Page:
Editor's Pick

Sept. 11: Finding Objects Through A Filter

There are objects currently on display at the Smithsonian that, without much context, might look a lot like trash. But what makes these melted calculators and soggy notebooks special is that they were recovered from the three sites attacked on Sept. 11: New York, the Pentagon and Shanksville, Pa. Many of them are personal effects.

  • The cellphone used by New York mayor Rudolph Giuliani on Sept. 11, 2001
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    The cellphone used by New York mayor Rudolph Giuliani on Sept. 11, 2001
    John W. Poole/NPR
  • A doll recovered from the debris at the Staten Island's Fresh Kills Landfill
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    A doll recovered from the debris at the Staten Island's Fresh Kills Landfill
    John W. Poole/NPR
  • A calculator recovered from an office in the Pentagon
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    A calculator recovered from an office in the Pentagon
    John W. Poole/NPR
  • Coins recovered from damaged offices in the Pentagon
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    Coins recovered from damaged offices in the Pentagon
    John W. Poole/NPR
  • A call button recovered near the wreckage of Flight 93 in Shanksville, Pa.
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    A call button recovered near the wreckage of Flight 93 in Shanksville, Pa.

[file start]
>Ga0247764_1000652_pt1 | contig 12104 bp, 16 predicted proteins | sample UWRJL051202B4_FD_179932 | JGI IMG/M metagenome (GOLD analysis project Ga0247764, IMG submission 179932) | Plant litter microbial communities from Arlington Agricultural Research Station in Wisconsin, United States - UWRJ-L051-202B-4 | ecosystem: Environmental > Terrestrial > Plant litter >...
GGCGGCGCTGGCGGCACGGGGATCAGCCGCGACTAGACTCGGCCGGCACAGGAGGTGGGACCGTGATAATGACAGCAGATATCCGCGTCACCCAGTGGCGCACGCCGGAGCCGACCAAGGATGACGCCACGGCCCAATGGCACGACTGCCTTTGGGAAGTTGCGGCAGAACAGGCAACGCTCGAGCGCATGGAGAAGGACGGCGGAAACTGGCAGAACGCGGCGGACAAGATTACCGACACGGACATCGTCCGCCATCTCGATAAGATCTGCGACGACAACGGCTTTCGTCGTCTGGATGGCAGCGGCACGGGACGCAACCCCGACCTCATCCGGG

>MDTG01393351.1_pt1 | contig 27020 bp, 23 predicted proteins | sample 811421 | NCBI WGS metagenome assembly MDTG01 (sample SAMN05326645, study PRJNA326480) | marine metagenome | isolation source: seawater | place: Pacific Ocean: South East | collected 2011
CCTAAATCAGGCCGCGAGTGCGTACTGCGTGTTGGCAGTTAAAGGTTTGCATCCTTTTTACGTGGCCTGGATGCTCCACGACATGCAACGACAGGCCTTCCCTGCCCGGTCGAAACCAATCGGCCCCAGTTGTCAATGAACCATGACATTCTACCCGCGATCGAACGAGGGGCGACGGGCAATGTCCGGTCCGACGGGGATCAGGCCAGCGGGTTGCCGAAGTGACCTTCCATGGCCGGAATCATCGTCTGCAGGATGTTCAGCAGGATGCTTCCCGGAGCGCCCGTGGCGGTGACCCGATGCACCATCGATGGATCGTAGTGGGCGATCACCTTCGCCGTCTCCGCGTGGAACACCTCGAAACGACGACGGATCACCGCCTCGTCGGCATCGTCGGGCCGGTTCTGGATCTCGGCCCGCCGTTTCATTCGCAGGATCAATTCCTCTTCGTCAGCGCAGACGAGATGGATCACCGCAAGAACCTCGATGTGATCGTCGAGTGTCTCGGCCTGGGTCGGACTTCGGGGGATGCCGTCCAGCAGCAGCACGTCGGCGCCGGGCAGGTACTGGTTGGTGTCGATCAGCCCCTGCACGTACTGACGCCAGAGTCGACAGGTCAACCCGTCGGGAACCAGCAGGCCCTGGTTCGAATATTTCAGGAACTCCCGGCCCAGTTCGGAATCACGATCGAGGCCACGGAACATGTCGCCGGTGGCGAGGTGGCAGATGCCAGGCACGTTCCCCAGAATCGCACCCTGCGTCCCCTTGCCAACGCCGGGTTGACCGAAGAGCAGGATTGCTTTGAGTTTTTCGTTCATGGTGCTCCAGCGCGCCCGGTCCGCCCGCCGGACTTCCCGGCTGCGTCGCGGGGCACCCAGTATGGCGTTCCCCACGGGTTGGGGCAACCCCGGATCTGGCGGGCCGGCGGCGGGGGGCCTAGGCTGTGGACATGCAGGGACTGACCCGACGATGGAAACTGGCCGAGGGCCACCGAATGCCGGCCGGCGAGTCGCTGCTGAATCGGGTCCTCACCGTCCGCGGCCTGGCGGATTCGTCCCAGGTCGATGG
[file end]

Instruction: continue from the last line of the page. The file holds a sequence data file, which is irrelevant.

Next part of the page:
John W. Poole/NPR
  • This United Airlines vertical speed indicator was recovered near the wreckage in Shanksville
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    This United Airlines vertical speed indicator was recovered near the wreckage in Shanksville
    John W. Poole/NPR
  • A metal fragment found in Shanksville
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    A metal fragment found in Shanksville
    John W. Poole/NPR
  • Recovered objects from Shanksville
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    Recovered objects from Shanksville
    John W. Poole/NPR
  • This clock was hanging on the wall of a Pentagon helipad when the impact of the crash knocked it to the floor, freezing it in time.
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    This clock was hanging on the wall of a Pentagon helipad when the impact of the crash knocked it to the floor, freezing it in time.
    John W. Poole/NPR
  • Uniform worn by officer Isaac Ho'opi'i, Pentagon police officer and dog handler, as he rescued people at the Pentagon
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    Uniform worn by officer Isaac Ho'opi'i, Pentagon police officer and dog handler, as he rescued people at the Pentagon
    John W. Poole/NPR
  • This postcard was sent by Leslie Whittington to her sister before she boarded Flight 77 at Dulles Airport. The flight was hijacked and later hit the Pentagon.
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    This postcard was sent by Leslie Whittington to her sister before she boarded Flight 77 at Dulles Airport. The flight was hijacked and later hit the Pentagon.
    John W. Poole/NPR

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For something as monumental as Sept. 11 — for something so difficult to process — maybe focusing in on the details is one way to make sense of it. There's an obvious significance to these seemingly banal objects, but how do you get at it?

NPR photographer John Poole was inspired by Tomatsu Shomei's stark photos of objects found after the atomic bombing of Nagasaki, Japan. His tool of choice: a smartphone. In his words, though 10 years have passed, it somehow doesn't seem that long ago; in many ways, we're still living in the direct aftermath of Sept. 11. Perhaps the grainy haze of a phone app suggests an indefinite passage of time and allows us a necessary distance for understanding.

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